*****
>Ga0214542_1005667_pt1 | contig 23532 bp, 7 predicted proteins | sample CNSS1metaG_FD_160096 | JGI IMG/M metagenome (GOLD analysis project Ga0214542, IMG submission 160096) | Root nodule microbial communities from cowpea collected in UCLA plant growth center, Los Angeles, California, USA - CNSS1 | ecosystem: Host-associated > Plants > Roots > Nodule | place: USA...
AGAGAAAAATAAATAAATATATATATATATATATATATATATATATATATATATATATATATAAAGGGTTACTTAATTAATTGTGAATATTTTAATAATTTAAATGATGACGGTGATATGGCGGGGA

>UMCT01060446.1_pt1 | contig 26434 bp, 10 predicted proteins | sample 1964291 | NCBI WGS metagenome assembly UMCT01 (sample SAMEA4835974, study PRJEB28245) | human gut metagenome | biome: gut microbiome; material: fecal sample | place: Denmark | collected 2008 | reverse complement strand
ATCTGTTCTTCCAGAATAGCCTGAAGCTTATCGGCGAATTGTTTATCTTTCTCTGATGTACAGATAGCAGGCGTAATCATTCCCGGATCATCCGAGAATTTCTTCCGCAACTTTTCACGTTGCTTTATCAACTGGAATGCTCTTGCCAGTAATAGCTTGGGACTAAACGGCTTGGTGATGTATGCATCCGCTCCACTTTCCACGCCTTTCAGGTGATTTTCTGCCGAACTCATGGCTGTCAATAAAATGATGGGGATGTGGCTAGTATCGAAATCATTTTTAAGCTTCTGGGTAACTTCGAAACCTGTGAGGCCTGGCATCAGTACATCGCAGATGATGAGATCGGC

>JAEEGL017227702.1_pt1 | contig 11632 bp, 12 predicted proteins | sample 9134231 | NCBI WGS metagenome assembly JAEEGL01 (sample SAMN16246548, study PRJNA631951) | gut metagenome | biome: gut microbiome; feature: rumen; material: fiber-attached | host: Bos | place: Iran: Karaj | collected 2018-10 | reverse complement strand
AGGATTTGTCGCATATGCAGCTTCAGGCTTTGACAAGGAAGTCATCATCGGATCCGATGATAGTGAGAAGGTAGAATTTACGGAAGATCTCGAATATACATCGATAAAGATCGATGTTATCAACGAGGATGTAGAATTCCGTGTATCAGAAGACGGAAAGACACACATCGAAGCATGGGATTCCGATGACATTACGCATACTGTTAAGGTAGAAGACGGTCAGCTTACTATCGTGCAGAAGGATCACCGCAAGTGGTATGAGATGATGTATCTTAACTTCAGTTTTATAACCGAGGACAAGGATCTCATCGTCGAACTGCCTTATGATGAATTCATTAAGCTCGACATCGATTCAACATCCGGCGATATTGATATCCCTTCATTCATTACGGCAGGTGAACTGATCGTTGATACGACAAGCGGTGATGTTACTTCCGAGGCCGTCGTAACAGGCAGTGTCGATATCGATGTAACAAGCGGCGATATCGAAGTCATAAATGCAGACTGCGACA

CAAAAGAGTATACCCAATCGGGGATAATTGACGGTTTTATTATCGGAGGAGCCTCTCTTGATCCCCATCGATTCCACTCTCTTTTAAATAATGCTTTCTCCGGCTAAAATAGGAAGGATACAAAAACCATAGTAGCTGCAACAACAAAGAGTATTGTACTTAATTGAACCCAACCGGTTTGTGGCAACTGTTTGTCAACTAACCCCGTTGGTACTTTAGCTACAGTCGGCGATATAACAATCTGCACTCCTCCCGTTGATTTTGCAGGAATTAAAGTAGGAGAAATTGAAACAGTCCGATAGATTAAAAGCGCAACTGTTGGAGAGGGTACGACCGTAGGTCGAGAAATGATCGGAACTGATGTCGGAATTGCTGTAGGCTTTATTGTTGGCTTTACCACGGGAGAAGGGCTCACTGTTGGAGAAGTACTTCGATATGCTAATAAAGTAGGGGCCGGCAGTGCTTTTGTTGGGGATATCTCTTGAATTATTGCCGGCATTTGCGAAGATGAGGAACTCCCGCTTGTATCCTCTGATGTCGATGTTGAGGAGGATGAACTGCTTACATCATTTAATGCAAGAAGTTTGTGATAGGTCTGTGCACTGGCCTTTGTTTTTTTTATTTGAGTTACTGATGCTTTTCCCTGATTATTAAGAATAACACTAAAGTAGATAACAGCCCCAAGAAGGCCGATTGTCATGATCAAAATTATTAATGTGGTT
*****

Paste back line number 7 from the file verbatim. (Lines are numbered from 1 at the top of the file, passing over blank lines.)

CAAAAGAGTATACCCAATCGGGGATAATTGACGGTTTTATTATCGGAGGAGCCTCTCTTGATCCCCATCGATTCCACTCTCTTTTAAATAATGCTTTCTCCGGCTAAAATAGGAAGGATACAAAAACCATAGTAGCTGCAACAACAAAGAGTATTGTACTTAATTGAACCCAACCGGTTTGTGGCAACTGTTTGTCAACTAACCCCGTTGGTACTTTAGCTACAGTCGGCGATATAACAATCTGCACTCCTCCCGTTGATTTTGCAGGAATTAAAGTAGGAGAAATTGAAACAGTCCGATAGATTAAAAGCGCAACTGTTGGAGAGGGTACGACCGTAGGTCGAGAAATGATCGGAACTGATGTCGGAATTGCTGTAGGCTTTATTGTTGGCTTTACCACGGGAGAAGGGCTCACTGTTGGAGAAGTACTTCGATATGCTAATAAAGTAGGGGCCGGCAGTGCTTTTGTTGGGGATATCTCTTGAATTATTGCCGGCATTTGCGAAGATGAGGAACTCCCGCTTGTATCCTCTGATGTCGATGTTGAGGAGGATGAACTGCTTACATCATTTAATGCAAGAAGTTTGTGATAGGTCTGTGCACTGGCCTTTGTTTTTTTTATTTGAGTTACTGATGCTTTTCCCTGATTATTAAGAATAACACTAAAGTAGATAACAGCCCCAAGAAGGCCGATTGTCATGATCAAAATTATTAATGTGGTT